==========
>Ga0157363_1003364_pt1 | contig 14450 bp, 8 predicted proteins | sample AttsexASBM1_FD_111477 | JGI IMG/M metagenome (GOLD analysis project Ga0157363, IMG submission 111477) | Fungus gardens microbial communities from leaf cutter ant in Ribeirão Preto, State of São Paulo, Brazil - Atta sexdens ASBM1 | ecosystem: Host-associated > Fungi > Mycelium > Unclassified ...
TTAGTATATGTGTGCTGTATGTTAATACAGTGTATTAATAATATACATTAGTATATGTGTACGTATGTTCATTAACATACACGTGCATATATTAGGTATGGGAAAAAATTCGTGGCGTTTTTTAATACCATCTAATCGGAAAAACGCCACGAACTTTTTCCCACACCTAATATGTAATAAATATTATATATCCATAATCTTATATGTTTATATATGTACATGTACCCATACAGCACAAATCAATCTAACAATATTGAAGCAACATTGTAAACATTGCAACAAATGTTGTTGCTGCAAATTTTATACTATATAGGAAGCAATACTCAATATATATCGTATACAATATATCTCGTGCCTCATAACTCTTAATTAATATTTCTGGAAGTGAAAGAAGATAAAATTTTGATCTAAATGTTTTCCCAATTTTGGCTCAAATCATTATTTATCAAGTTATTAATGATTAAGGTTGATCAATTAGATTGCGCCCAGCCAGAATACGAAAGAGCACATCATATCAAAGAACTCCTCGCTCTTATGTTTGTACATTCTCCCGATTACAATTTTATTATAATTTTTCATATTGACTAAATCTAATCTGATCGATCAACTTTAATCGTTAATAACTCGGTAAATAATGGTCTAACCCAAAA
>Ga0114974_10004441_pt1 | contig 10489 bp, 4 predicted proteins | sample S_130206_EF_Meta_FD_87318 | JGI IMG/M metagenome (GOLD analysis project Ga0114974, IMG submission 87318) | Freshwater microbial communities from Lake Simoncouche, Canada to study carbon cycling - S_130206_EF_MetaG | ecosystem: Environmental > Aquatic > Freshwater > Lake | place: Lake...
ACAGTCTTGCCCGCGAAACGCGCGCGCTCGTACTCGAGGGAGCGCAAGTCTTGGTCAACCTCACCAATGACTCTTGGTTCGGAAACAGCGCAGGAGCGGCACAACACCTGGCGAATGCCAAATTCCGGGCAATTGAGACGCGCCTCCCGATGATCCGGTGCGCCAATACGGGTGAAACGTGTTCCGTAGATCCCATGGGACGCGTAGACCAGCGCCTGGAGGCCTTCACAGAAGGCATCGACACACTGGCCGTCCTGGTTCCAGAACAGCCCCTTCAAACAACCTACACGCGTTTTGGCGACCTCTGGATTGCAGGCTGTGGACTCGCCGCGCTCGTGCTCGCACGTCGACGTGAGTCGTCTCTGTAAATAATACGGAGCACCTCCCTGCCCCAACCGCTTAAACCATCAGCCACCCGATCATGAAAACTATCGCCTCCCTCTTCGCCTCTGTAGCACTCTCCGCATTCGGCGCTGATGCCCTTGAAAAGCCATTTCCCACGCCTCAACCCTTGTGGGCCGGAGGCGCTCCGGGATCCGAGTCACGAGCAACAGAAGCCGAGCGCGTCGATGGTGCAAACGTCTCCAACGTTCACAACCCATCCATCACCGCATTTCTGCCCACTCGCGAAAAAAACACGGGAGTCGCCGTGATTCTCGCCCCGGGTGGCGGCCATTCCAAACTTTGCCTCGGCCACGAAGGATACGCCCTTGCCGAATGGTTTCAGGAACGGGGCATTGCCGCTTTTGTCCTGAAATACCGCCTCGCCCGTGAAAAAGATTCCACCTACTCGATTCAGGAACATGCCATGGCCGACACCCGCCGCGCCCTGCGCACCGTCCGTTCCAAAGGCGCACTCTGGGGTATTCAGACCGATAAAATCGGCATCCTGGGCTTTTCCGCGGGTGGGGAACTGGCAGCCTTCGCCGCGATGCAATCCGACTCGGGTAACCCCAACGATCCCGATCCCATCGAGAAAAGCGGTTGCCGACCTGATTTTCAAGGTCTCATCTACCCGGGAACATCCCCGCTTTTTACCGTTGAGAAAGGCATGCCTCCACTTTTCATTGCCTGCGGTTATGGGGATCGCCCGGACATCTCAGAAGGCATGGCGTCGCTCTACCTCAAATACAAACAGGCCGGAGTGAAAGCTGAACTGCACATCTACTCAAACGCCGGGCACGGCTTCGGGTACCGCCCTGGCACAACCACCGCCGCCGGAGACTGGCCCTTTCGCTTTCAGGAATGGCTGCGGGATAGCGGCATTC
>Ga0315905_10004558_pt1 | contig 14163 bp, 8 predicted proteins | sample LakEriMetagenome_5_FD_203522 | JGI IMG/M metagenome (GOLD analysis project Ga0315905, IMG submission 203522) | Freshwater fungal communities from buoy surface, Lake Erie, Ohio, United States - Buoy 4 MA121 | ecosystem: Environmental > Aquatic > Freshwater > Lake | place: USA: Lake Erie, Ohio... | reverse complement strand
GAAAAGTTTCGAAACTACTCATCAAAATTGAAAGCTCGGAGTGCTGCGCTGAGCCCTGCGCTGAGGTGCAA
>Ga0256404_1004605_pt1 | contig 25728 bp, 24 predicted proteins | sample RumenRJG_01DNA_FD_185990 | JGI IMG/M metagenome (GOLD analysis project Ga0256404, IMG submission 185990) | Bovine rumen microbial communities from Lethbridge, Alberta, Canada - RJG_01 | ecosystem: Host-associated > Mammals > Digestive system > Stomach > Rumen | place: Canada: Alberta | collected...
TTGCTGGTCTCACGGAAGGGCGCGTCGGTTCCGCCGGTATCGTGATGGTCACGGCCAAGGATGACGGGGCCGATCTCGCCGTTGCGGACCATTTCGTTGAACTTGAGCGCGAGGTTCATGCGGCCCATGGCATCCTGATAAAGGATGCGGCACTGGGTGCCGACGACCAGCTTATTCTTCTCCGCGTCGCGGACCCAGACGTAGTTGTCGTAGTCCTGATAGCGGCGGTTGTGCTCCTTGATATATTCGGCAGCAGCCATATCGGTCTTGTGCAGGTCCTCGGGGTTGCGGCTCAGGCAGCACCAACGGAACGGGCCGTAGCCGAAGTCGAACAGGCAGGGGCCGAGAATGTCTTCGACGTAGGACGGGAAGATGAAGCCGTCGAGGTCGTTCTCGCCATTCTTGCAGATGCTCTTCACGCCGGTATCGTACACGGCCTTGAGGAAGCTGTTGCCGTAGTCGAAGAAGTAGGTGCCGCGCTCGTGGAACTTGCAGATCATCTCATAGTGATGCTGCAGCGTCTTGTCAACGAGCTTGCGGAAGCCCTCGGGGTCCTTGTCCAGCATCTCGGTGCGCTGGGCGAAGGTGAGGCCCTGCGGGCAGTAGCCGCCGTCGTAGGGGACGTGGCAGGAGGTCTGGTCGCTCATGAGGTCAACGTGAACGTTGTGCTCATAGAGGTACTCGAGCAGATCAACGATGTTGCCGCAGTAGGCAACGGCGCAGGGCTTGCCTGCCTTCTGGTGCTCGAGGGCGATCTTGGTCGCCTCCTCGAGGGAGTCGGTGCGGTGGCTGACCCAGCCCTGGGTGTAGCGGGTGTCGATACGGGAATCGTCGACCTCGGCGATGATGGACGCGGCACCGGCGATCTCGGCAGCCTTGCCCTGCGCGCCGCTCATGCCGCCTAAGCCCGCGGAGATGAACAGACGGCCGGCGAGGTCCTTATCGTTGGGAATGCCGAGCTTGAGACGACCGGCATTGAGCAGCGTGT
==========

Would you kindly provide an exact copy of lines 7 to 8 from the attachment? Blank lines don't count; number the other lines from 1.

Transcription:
>Ga0256404_1004605_pt1 | contig 25728 bp, 24 predicted proteins | sample RumenRJG_01DNA_FD_185990 | JGI IMG/M metagenome (GOLD analysis project Ga0256404, IMG submission 185990) | Bovine rumen microbial communities from Lethbridge, Alberta, Canada - RJG_01 | ecosystem: Host-associated > Mammals > Digestive system > Stomach > Rumen | place: Canada: Alberta | collected...
TTGCTGGTCTCACGGAAGGGCGCGTCGGTTCCGCCGGTATCGTGATGGTCACGGCCAAGGATGACGGGGCCGATCTCGCCGTTGCGGACCATTTCGTTGAACTTGAGCGCGAGGTTCATGCGGCCCATGGCATCCTGATAAAGGATGCGGCACTGGGTGCCGACGACCAGCTTATTCTTCTCCGCGTCGCGGACCCAGACGTAGTTGTCGTAGTCCTGATAGCGGCGGTTGTGCTCCTTGATATATTCGGCAGCAGCCATATCGGTCTTGTGCAGGTCCTCGGGGTTGCGGCTCAGGCAGCACCAACGGAACGGGCCGTAGCCGAAGTCGAACAGGCAGGGGCCGAGAATGTCTTCGACGTAGGACGGGAAGATGAAGCCGTCGAGGTCGTTCTCGCCATTCTTGCAGATGCTCTTCACGCCGGTATCGTACACGGCCTTGAGGAAGCTGTTGCCGTAGTCGAAGAAGTAGGTGCCGCGCTCGTGGAACTTGCAGATCATCTCATAGTGATGCTGCAGCGTCTTGTCAACGAGCTTGCGGAAGCCCTCGGGGTCCTTGTCCAGCATCTCGGTGCGCTGGGCGAAGGTGAGGCCCTGCGGGCAGTAGCCGCCGTCGTAGGGGACGTGGCAGGAGGTCTGGTCGCTCATGAGGTCAACGTGAACGTTGTGCTCATAGAGGTACTCGAGCAGATCAACGATGTTGCCGCAGTAGGCAACGGCGCAGGGCTTGCCTGCCTTCTGGTGCTCGAGGGCGATCTTGGTCGCCTCCTCGAGGGAGTCGGTGCGGTGGCTGACCCAGCCCTGGGTGTAGCGGGTGTCGATACGGGAATCGTCGACCTCGGCGATGATGGACGCGGCACCGGCGATCTCGGCAGCCTTGCCCTGCGCGCCGCTCATGCCGCCTAAGCCCGCGGAGATGAACAGACGGCCGGCGAGGTCCTTATCGTTGGGAATGCCGAGCTTGAGACGACCGGCATTGAGCAGCGTGT